The 23-year-old has spoken of her interest in the 'challenge' of playing with male cricketers, and in a statement released through the ECB, Sussex County Cricket Club have confirmed they are considering it.
The club stressed, however, that talks ahead of such a move are still in their infancy.
"Sussex hold the abilities of Sarah, and indeed her Sussex and England playing partner – Holly Colvin – in very high regard, and to this end Sarah could, theoretically, solve our short term dilemma surrounding our Second Eleven wicketkeeping place with both Academy keepers Callum Jackson and Leo Cammish still in full-time education and therefore unavailable for the early part of the season.
"Sussex at the moment are going look at all available options including the possibility of using Sarah. In her case the first step would involve practising with the Second Eleven and to re-evaluate from there."
Sussex’s Professional Cricket Manager Mark Robinson said: “Our Second Team Coach Carl Hopkinson has spoken to Mark Lane about the fact we might be short of a wicketkeeper for the early part of the summer.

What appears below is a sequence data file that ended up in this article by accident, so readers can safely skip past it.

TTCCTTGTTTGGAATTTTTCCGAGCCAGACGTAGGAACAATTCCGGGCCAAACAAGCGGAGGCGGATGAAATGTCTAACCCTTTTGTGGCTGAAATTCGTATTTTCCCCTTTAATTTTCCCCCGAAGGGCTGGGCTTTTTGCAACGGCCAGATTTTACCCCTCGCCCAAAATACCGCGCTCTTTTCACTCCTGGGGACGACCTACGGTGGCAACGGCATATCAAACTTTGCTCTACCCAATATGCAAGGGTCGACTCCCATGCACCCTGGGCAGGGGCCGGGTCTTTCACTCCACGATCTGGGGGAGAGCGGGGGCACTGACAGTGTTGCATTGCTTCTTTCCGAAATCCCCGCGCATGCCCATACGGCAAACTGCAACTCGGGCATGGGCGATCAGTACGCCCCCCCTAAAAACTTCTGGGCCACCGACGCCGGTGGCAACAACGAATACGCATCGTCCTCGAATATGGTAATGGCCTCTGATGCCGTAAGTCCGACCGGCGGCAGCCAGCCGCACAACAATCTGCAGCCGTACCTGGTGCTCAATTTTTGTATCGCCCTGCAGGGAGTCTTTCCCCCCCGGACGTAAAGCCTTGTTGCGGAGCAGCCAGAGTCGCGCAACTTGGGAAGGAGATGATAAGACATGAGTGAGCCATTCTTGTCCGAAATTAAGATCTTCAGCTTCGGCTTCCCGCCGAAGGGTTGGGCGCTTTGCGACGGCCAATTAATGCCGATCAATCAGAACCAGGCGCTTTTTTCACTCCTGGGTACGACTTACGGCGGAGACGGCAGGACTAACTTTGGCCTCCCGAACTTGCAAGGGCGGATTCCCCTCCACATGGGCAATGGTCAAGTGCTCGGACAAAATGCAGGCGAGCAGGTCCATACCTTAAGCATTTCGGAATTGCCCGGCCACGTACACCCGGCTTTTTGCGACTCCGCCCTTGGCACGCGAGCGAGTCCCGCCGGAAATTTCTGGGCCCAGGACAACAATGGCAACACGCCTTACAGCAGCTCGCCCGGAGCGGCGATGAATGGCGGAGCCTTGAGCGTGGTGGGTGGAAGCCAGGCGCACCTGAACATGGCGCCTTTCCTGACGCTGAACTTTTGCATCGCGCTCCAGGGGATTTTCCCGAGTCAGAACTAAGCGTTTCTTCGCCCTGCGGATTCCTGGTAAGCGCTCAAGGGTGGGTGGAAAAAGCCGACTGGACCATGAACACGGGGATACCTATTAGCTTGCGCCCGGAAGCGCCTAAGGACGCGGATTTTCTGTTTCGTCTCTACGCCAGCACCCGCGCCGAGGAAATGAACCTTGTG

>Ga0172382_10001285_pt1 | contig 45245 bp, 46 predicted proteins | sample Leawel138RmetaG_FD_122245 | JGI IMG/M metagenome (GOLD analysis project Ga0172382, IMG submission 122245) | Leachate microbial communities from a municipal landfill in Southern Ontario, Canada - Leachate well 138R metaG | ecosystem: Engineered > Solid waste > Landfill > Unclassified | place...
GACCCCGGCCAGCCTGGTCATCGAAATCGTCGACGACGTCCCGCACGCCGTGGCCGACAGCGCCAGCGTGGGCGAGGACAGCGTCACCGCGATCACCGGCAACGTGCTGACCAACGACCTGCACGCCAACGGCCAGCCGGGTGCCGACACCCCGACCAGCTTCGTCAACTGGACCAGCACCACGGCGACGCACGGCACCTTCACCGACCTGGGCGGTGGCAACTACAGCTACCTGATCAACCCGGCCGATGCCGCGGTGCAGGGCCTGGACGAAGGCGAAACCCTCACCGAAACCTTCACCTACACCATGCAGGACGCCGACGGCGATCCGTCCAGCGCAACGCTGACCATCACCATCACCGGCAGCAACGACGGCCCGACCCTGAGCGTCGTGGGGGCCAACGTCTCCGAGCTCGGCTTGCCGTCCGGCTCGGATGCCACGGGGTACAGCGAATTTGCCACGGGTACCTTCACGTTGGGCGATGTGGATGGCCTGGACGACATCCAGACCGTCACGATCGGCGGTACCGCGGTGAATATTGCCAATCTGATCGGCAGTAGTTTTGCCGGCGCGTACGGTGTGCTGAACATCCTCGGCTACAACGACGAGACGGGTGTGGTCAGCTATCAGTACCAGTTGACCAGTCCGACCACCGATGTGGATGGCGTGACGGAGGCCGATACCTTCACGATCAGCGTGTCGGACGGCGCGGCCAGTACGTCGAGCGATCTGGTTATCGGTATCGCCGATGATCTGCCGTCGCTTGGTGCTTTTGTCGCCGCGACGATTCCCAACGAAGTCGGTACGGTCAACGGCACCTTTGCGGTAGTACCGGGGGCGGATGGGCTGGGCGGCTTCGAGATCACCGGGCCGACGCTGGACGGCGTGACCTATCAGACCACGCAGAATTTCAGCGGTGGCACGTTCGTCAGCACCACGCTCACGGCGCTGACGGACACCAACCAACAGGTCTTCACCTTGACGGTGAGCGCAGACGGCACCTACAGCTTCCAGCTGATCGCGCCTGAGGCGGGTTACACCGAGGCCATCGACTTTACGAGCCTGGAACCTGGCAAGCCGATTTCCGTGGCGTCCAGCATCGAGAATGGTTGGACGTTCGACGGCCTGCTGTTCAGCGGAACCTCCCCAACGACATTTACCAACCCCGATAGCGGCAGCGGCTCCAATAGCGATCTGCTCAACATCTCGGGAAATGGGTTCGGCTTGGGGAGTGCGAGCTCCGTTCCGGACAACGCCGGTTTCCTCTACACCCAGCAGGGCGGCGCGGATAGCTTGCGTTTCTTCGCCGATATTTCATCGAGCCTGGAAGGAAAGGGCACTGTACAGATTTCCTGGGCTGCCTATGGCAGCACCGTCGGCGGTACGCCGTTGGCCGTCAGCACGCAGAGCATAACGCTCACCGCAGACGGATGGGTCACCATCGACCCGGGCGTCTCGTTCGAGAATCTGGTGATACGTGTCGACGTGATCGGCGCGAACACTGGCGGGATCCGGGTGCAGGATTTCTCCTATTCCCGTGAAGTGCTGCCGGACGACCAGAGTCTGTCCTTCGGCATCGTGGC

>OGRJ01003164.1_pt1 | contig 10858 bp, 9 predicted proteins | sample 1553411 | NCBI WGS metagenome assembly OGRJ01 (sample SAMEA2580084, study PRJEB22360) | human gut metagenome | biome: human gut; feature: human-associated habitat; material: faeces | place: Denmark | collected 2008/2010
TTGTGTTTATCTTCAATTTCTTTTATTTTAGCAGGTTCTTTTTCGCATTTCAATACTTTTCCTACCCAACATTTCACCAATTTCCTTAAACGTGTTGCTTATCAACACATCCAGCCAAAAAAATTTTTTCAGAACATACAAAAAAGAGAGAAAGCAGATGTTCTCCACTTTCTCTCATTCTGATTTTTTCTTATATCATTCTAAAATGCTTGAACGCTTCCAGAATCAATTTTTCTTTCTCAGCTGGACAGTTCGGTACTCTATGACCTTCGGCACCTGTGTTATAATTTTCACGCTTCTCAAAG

"There may be an opportunity for Sarah in the future but at the moment the key thing is for her to train with the Second Eleven. Then we can see if she has adapted to the environment and then if we have an opportunity to play her, we can potentially take it a step further.”
Head of England Women’s Cricket Clare Connor added: “Sarah Taylor and Holly Colvin are highly skilled cricketers who have progressed through the Sussex system including the Sussex Academy under the guidance of Keith Greenfield. Their potential, as with most young cricketers, is still to be fulfilled despite both players having already achieved so much for England in World Cups and Ashes Series.
“Any opportunity for our players to be challenged and for their development to be accelerated beyond the norm would be welcomed, so long as those opportunities tallied with the player’s stage of development. There is no getting away from the fact that this dialogue with Sussex CCC is a hugely positive step for the game and our players. It is indicative of how the women’s game has progressed in recent years if players are turning heads in this way. I think it is also fantastic to know that first class counties are open to such possibilities.”